Update: Since January 2013, Robert Schmid has been a technology strategist for the Foundation.

Adam Gade
CIO, Maersk Line
Danish shipping business operating more than 600 vessels and 3.8m containers around the world

Maersk Line is a network business, but one operating in an industry that is immature when it comes to deploying technology. We are presented with a fantastic opportunity, because shipping, after all, is an optimization business. We need to optimize our networks, our container flows, our yields — everything around our business. And until a few years ago, we hadn’t spent a lot of time trying to do that.

Maersk Line needs an improvement engine and that engine is the capability to embrace big data and work out how we can use it to optimize our business. We may be one global network company, but we have a hugely complex IT landscape, with diverse solutions and data silos across regions, functions and projects.

During the past three years we have begun to correct all of that. It is a strategy that calls for a high level of data integration — providing the ability to share, analyze and optimize data across the company — and a high level of business process standardization. We now have a business intelligence (BI) vision: a data foundation that is the single source of the truth.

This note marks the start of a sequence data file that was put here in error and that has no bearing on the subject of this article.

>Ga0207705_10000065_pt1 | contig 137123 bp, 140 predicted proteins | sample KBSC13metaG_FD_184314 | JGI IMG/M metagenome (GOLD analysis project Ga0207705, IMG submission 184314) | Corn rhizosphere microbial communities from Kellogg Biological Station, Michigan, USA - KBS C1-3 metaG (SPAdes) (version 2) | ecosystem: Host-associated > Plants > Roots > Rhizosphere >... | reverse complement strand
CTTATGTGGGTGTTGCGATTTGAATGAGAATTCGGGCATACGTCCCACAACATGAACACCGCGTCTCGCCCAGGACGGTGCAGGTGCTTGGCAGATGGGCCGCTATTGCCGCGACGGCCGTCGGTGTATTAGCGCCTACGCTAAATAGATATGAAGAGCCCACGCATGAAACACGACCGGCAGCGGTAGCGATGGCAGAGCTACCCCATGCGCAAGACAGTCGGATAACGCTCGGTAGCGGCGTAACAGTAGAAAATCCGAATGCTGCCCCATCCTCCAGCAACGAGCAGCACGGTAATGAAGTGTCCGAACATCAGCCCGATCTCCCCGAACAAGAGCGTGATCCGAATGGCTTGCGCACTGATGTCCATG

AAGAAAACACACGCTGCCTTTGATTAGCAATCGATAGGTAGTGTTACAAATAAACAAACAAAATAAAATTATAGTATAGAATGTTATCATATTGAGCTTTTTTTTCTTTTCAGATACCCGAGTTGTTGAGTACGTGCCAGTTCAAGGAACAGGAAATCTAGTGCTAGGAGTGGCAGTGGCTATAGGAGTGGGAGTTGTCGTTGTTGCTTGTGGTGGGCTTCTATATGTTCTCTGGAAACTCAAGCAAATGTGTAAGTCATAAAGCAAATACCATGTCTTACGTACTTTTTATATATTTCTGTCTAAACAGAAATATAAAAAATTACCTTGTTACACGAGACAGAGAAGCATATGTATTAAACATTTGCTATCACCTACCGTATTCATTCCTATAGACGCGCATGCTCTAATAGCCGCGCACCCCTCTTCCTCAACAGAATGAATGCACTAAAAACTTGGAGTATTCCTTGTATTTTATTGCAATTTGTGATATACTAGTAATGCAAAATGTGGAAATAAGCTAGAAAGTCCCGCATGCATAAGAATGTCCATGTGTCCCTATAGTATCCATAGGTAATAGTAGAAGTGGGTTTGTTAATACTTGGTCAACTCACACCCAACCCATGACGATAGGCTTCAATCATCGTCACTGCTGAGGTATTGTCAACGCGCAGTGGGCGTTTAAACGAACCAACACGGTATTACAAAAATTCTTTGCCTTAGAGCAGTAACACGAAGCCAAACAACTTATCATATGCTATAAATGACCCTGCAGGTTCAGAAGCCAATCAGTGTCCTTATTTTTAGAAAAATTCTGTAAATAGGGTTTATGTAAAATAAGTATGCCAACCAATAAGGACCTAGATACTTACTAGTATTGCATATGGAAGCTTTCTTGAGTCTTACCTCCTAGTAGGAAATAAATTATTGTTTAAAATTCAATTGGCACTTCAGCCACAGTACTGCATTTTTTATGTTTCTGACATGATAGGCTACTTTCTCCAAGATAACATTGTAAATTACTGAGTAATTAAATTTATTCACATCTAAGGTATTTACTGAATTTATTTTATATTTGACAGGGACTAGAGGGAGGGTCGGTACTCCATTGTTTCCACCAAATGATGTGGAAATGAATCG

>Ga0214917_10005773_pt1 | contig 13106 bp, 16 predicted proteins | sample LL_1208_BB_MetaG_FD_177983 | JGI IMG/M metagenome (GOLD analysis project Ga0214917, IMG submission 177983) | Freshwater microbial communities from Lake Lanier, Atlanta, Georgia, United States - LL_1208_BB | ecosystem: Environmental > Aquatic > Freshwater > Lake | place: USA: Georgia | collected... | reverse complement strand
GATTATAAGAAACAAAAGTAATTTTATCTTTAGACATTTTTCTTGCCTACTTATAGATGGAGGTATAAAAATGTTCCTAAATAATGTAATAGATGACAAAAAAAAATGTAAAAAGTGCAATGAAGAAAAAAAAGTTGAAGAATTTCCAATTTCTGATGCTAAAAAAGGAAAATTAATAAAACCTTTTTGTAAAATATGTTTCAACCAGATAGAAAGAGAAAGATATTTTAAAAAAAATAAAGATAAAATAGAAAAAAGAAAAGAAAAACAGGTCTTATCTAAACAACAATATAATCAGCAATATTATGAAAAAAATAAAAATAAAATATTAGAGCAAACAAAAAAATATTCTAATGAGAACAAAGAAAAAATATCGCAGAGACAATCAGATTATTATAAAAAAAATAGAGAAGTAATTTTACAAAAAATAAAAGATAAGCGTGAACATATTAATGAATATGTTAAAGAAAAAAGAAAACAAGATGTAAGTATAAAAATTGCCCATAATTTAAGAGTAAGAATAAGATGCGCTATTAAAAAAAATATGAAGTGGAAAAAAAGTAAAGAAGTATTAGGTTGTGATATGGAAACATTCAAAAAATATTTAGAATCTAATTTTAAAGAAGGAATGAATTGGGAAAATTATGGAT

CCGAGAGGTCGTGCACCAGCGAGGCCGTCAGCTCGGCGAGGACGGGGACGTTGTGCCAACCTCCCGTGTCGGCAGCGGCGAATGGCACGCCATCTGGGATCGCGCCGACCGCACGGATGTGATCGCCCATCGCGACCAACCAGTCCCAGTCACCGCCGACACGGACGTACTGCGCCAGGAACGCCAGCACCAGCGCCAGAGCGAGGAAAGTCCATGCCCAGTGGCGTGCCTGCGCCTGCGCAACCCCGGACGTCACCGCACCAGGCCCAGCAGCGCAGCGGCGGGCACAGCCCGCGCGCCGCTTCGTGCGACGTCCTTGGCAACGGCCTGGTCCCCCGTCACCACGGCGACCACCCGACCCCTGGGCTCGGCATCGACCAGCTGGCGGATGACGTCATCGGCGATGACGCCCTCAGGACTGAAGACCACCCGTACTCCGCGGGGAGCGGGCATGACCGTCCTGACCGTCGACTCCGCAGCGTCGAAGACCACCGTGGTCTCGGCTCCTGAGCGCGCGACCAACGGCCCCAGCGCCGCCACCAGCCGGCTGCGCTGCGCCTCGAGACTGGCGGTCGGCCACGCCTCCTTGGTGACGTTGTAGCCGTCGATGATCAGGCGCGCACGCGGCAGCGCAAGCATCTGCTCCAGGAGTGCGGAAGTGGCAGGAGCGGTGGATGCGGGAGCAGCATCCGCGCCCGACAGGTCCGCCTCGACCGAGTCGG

For example, we operate 200,000 refrigerated containers around the world. As part of our Remote Container Management project, we can give customers access — via our data warehouse — to data relevant to these containers. This allows them to, say, vary the temperature inside while the cargo is in transit.

So if a consignment of ripening fruit is on its way to St. Petersburg from South America and the customer decides to discharge it early in Rotterdam, they can re-set the temperature remotely so the cargo is mature when it arrives in Rotterdam. In such situations, IT is being proactive and partnering with the business in a collective way, with commitment made at the highest levels of the organization. That’s the engine that’s going to drive improvement for us.

Update: Robin Johnson replaced Adam Gade as CIO of Maersk Line in August 2012.


First published July 2012